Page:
New York, 11 April (Argus) — The government of Denmark will ban the use of open loop marine scrubbers starting on 1 June 2025 and closed loop scrubbers starting on 1 July 2029 in its territorial waters, 12 nautical miles off its coast. Some ship owners install scrubbers on the smokestacks of their vessels. Scrubbers reduce sulphur oxide (SOx), nitrogen oxide (NOx) and particulate matter emissions. Open loop scrubbers take in seawater, which is alkaline by nature, to wash the SOx out of the exhaust. The wash water is then discharged overboard. Closed loop scrubbers use fresh water instead of seawater. Chemicals, such as caustic soda, are added to the water to boost its alkalinity. The water from a closed loop scrubber is then passed through water treatment and recirculated. Residual product from the closed scrubbers are delivered to ports' reception facilities. The open loop "scrubber water discharges a number of problematic substances that accumulate on our seabed and are absorbed into the ocean's food chain and end up in the fish we eat", said Magnus Heunicke, Denmark's minister of environment. Denmark is bordered by the North Sea and the Baltic Sea. Both seas are designated as emission control areas (ECAs). Vessels travelling in the ECAs are required to burn 0.1pc sulphur maximum marine fuel, typically marine gasoil (MGO). Scrubbers can remove about 98pc of SOx emissions. By utilizing a scrubber, vessels could burn cheaper high-sulphur fuel oil (HSFO), which typically has up to 3.5pc sulphur content, and remain ECA compliant. The Skagen, Denmark, MGO-HSFO premium was pegged at $295/t or 52pc premium average from 1-11 April, Argus assessments showed. European countries that had prohibited the use of open loop scrubbers in their territorial waters include: Belgium, Germany, Slovenia and Turkey. European countries that have banned open loop scrubbers in certain ports are: Croatia, England, Finland, France, Ireland, Lithuania, Norway, Portugal, Romania, Scotland, Spain, Sweden and Whales. By Stefka Wechsler Send comments and request more information at feedback@argusmedia.com Copyright © 2024. Argus Media group . All rights reserved.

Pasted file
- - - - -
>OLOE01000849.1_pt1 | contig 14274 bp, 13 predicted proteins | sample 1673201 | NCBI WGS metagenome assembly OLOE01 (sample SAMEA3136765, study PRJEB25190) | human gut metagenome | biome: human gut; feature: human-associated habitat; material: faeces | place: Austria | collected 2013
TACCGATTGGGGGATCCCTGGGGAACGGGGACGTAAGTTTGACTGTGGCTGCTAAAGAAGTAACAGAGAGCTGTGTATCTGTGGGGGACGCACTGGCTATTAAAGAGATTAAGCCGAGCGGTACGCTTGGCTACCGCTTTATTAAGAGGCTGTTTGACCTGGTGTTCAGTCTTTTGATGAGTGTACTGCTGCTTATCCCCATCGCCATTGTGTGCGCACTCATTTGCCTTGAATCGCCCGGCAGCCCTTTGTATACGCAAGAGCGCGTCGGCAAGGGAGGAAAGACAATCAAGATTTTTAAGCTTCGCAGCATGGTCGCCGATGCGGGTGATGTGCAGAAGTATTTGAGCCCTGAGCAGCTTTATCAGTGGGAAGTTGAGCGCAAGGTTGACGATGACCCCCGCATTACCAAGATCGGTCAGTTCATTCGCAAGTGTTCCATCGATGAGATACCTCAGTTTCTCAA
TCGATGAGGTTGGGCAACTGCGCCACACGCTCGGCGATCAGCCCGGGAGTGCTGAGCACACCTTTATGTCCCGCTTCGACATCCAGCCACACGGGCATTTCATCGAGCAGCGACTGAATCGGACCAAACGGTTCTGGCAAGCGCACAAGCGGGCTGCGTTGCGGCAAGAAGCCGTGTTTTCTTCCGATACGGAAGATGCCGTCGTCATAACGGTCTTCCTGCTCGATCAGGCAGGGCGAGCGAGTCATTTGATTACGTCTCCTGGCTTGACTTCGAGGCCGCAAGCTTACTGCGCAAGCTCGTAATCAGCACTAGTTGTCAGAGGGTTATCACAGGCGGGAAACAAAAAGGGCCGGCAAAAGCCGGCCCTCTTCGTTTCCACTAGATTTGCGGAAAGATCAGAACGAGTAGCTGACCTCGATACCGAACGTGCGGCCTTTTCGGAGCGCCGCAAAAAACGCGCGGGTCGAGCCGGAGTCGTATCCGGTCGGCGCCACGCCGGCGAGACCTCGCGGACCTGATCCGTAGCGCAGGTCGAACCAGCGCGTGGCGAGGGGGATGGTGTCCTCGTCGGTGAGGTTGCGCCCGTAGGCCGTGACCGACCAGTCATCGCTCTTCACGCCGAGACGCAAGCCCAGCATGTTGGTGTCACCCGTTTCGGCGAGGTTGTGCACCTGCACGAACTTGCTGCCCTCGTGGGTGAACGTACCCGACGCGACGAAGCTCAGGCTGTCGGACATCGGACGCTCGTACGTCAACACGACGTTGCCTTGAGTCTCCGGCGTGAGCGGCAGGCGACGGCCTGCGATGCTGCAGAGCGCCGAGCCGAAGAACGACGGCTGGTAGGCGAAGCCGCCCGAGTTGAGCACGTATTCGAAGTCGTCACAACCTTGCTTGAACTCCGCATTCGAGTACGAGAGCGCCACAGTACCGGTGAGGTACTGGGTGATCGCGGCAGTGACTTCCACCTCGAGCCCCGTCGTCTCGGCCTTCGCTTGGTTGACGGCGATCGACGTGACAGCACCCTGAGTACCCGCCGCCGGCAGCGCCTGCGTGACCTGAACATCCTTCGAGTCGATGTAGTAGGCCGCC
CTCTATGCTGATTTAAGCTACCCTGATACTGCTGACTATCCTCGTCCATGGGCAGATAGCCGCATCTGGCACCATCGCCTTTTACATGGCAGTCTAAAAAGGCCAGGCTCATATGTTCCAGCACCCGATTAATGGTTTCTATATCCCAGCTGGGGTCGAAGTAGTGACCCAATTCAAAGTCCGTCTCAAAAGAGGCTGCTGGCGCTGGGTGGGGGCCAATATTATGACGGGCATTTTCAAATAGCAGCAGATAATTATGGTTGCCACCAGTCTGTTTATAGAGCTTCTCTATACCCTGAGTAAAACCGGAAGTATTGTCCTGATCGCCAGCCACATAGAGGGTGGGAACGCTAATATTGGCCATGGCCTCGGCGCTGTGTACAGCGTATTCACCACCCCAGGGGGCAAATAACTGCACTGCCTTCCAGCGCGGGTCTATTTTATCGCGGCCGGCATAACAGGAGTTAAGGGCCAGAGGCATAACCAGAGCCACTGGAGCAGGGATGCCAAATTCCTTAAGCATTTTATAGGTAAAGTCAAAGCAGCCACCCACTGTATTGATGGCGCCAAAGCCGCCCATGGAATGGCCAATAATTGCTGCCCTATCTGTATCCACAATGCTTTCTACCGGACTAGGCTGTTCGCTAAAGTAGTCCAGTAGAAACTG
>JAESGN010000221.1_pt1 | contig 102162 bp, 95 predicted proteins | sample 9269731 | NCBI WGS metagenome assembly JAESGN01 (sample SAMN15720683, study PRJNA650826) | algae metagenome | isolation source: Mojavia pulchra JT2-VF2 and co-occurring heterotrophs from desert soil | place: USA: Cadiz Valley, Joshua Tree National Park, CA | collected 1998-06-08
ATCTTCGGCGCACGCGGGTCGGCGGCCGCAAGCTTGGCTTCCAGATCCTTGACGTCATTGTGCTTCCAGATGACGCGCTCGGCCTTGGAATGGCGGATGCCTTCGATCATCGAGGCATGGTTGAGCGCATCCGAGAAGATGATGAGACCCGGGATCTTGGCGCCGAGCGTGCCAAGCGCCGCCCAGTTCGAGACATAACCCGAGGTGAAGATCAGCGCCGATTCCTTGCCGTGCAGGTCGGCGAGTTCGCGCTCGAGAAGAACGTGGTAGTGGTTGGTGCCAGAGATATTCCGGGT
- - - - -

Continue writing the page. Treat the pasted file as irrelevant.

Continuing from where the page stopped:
Latest alternative marine fuels news

Japan’s Idemitsu, Zen-noh tie up on SAF feedstock


11/04/24
Latest alternative marine fuels news
11/04/24

Japan’s Idemitsu, Zen-noh tie up on SAF feedstock

Osaka, 11 April (Argus) — Japanese refiner Idemitsu has agreed to collaborate with Zen-noh Grain, a US subsidiary of Japan's national federation of agricultural co-operative associations (Zen-noh), to secure feedstock to produce sustainable aviation fuel (SAF). Idemitsu will work together with Louisiana-based Zen-noh Grain to establish an SAF supply chain, by developing various types of its feedstocks in North America and bringing some of them to Japan to produce SAF, Idemitsu announced on 11 April. Under the deal, the companies plan to extract oil from soybeans, which Zen-noh handles in Japan and the US, and process it to SAF by using hydrotreated esters and fatty acids (Hefa) technology. The firms are also aiming to develop other non-edible oilseed feedstocks, such as camelina sativa, carinata and winter rapeseed, as off-season soybean crops in North America, while studying possible uses for the leftover residue after extraction of oil from pongamia in Japan. Idemitsu is gearing up efforts to secure sufficient SAF feedstocks to meet its SAF output target of 500mn litres/yr by 2030, by utilising Hefa and alcohol-to-jet (ATJ) technologies. The company plans to start up its first 100mn l/yr ATJ plant at its Chiba refinery in the April 2026-March 2027 fiscal year. It is also considering Hefa SAF production at its Tokuyama petrochemical complex. Japan's demand for SAF is expected to continue rising, to meet its net zero greenhouse gas emissions in 2050 goal. Demand is expected to reach 1.71bn l/yr by 2030, with Japan's trade and industry ministry (Meti) planning to mandate that SAF make up at least 10pc of total jet fuel consumption by volume. Meti forecasts SAF supplies to be 1.92bn l/yr, but there is uncertainty because of feedstock availability and technology development. A number of Japanese firms are attempting to secure used cooking oil (UCO), as UCO is potentially a key feedstock in SAF production. But its supply remains limited. Around 380,000t of UCO was collected in Japan during the April 2021-March 2022 fiscal year, according to the country's federation for UCO recycling co-operatives, UCO Japan. Out of this, 200,000t was used for livestock feed, mostly for chicken, while 120,000t was exported to mainly Europe. To ensure a stable supply of SAF feedstocks, the Tokyo Metropolitan Government (TMG) is planning to conduct a feasibility study to produce SAF from general waste in Tokyo, or industrial waste from inside and outside Tokyo if securing suitable general waste is difficult. The TMG aims to select around three projects through a public tender, which is open for bids from 4-25 April, with a plan to provide up to ¥25mn ($163,169) of subsidies per project. By Motoko Hasegawa Send comments and request more information at feedback@argusmedia.com Copyright © 2024. Argus Media group . All rights reserved.